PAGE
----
Because numerous sources of information regarding governing boards for nonprofit organizations are available online, in this series of blogs I touch on a few topics governing board members should consider.
A charitylawyer.com blog focuses specifically on common mistakes governing board members for nonprofit organizations make.[i] Nearly all are addressed in previous blogs on governing board responsibilities and challenges, but it’s worthwhile to list them: not understanding fiduciary duties; not providing effective oversight; deferring to other governing board members; fiduciary; micromanaging staff; avoiding tough questions and issues; not being equipped to manage conflict; failing to adhere to laws governing tax-exempt organizations; not updating governance documents; airing disagreements outside the boardroom; failing to cultivate diversity within the board; failing to exercise due care in adding board members; failing to educate and motivate board members; failing to document board discussions and actions; failing to assess the effectiveness and efficiency of the organization (and the board); and failing to hold people accountable.
In my September 13 blog I categorized nonprofit organizations as “cause” or “mission” organizations, professional societies and trade associations. My work with the latter is limited to the Material Handling Association. Therefore, I don’t address them. Instead, in this series of blogs I focus on “cause” nonprofits and professional associations.
In Managing the Nonprofit Organization: Principles and Practices, Peter F. Drucker comments on the differences in for profit and nonprofit organizations. He notes that a nonprofit organization’s product isn’t a pair of shoes or an effective regulation, but a changed human being. Thus, “non-profit institutions are human-change agents.”
A significant difference in nonprofits and for-profits is the majority of people who work for nonprofits are volunteers. Their motivations for doing so are usually quite different from their motivations for working with for-profits. Indeed, many volunteers receive greater fulfillment from their volunteer work than from their for-pay work.
Several challenges nonprofits face differ from challenges for-profits face. Drucker identifies the following: understanding their mission; converting donors into contributors; and giving community and common purpose to nonprofits. If the nonprofit organization is successful in recruiting governing board members who are aligned with the organization’s mission then it will have a distinct advantage when compared with most corporate boards.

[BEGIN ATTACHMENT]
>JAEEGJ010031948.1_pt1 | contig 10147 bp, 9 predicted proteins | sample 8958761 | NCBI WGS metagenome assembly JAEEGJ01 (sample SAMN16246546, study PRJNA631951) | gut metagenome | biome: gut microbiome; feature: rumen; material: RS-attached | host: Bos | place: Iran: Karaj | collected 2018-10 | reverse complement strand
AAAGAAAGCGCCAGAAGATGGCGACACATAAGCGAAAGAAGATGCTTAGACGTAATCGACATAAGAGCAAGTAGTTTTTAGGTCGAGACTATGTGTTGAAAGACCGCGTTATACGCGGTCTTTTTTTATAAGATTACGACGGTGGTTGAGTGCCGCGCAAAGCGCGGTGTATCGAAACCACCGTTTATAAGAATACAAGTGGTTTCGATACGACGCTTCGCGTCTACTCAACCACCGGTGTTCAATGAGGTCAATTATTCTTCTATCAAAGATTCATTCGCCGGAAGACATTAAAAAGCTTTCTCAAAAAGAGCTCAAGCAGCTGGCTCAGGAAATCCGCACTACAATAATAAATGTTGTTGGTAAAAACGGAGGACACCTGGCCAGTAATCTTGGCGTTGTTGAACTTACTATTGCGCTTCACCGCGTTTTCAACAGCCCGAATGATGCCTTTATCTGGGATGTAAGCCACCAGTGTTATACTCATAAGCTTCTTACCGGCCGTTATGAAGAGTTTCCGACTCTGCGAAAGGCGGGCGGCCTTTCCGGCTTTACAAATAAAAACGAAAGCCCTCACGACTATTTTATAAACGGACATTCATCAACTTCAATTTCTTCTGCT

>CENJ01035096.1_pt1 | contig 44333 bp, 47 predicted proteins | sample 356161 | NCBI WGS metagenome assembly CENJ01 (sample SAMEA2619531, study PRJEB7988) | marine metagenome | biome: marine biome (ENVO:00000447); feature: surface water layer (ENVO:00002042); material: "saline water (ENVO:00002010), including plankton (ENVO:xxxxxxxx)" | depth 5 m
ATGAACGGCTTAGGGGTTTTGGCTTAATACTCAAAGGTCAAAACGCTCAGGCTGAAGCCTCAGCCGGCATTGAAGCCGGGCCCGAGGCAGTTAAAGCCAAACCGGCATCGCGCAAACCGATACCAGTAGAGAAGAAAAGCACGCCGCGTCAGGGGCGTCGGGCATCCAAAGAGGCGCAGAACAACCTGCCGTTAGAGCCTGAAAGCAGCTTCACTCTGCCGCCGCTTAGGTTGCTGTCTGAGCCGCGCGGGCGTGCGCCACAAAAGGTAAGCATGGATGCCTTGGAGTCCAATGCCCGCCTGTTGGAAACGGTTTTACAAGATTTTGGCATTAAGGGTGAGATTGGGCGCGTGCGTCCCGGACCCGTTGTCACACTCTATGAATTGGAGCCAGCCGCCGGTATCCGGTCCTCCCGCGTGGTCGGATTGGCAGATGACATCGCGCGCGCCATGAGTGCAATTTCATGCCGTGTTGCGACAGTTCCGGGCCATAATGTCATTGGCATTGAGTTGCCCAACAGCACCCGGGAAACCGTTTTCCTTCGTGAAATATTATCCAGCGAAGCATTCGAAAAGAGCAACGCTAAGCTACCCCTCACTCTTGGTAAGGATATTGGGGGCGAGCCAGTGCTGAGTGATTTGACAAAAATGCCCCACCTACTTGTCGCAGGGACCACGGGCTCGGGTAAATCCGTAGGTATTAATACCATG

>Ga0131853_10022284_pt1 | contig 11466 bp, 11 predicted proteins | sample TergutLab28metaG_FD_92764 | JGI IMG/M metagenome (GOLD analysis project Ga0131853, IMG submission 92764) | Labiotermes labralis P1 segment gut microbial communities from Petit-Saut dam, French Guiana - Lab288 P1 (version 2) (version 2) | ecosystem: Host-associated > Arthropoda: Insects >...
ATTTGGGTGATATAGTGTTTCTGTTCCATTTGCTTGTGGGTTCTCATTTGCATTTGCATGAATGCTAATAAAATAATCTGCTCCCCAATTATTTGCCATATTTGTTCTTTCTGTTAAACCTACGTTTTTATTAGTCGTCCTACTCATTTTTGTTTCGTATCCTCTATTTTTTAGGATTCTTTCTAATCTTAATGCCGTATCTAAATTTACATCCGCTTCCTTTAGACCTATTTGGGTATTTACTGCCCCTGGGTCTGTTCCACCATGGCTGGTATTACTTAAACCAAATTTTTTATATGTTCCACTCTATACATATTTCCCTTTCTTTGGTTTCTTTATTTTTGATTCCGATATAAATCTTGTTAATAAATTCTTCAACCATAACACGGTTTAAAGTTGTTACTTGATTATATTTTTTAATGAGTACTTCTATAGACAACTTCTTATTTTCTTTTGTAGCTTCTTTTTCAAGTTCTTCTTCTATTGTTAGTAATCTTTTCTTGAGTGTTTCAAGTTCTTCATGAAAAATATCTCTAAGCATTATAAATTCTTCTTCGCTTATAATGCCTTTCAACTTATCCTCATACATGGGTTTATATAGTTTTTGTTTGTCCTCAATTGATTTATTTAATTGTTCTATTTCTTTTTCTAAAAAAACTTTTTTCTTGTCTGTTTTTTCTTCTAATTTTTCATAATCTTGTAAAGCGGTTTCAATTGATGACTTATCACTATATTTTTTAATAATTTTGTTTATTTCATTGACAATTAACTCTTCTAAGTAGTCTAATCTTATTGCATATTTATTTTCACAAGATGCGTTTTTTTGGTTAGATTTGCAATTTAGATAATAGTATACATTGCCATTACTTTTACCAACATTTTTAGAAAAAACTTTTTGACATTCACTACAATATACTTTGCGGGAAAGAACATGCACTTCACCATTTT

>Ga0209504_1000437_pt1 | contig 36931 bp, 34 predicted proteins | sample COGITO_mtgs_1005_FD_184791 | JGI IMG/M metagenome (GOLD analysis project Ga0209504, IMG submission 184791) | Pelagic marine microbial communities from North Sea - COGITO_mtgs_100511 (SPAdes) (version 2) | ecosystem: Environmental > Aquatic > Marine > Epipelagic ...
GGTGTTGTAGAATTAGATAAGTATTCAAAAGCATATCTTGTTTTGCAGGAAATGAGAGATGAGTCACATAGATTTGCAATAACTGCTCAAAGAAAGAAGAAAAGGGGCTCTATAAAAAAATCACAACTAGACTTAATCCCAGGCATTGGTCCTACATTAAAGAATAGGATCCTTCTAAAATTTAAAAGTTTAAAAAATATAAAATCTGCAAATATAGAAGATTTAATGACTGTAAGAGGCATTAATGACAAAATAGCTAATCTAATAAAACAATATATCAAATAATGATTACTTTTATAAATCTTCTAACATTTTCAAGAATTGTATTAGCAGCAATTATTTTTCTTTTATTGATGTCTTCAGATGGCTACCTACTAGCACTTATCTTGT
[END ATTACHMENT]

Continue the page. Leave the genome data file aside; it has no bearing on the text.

Drucker notes, “Napoleon said that there were three things needed to fight a war. The first is money. The second is money. And the third is money. That may be true in war, but it’s not true for the [nonprofit] organization. There you need four things. You need a plan. You need marketing. You need people. And you need money.”
Before developing a plan for the “cause” nonprofit, you must define its mission. Doing so is the responsibility of the CEO and governing board. The mission statement must reflect three things: opportunities, competence, and commitment.
Regarding marketing, it’s critically important for the nonprofit organization to focus on its strengths, its competencies, and its customers. In addition to having an effective marketing strategy, the nonprofit organization must have an effective fund-raising strategy. As Drucker observes, “The source of its money is probably the greatest single difference between the nonprofit sector and business and government.” Unlike for-profit organizations, nonprofit organizations raise money from donors, most of whom are not beneficiaries of the nonprofit organization. And the first target for funding is the governing board. Basically, governors of nonprofit organizations need to walk their talk about the importance of the organization by putting their money where their mouths are.
Anyone who agrees to serve on the governing board of a “for cause” nonprofit organization should be prepared to support the organization financially. If you are unwilling or unable to do so, then you shouldn’t agree to be a member of the governing board. Adding you to the board can lead to conflicts within the board. However, if you have expertise and/or contacts that’ll be beneficial to the organization, then you should consider being a nonpaid consultant to the board.
Next Week: Nonprofit Boards—Part 2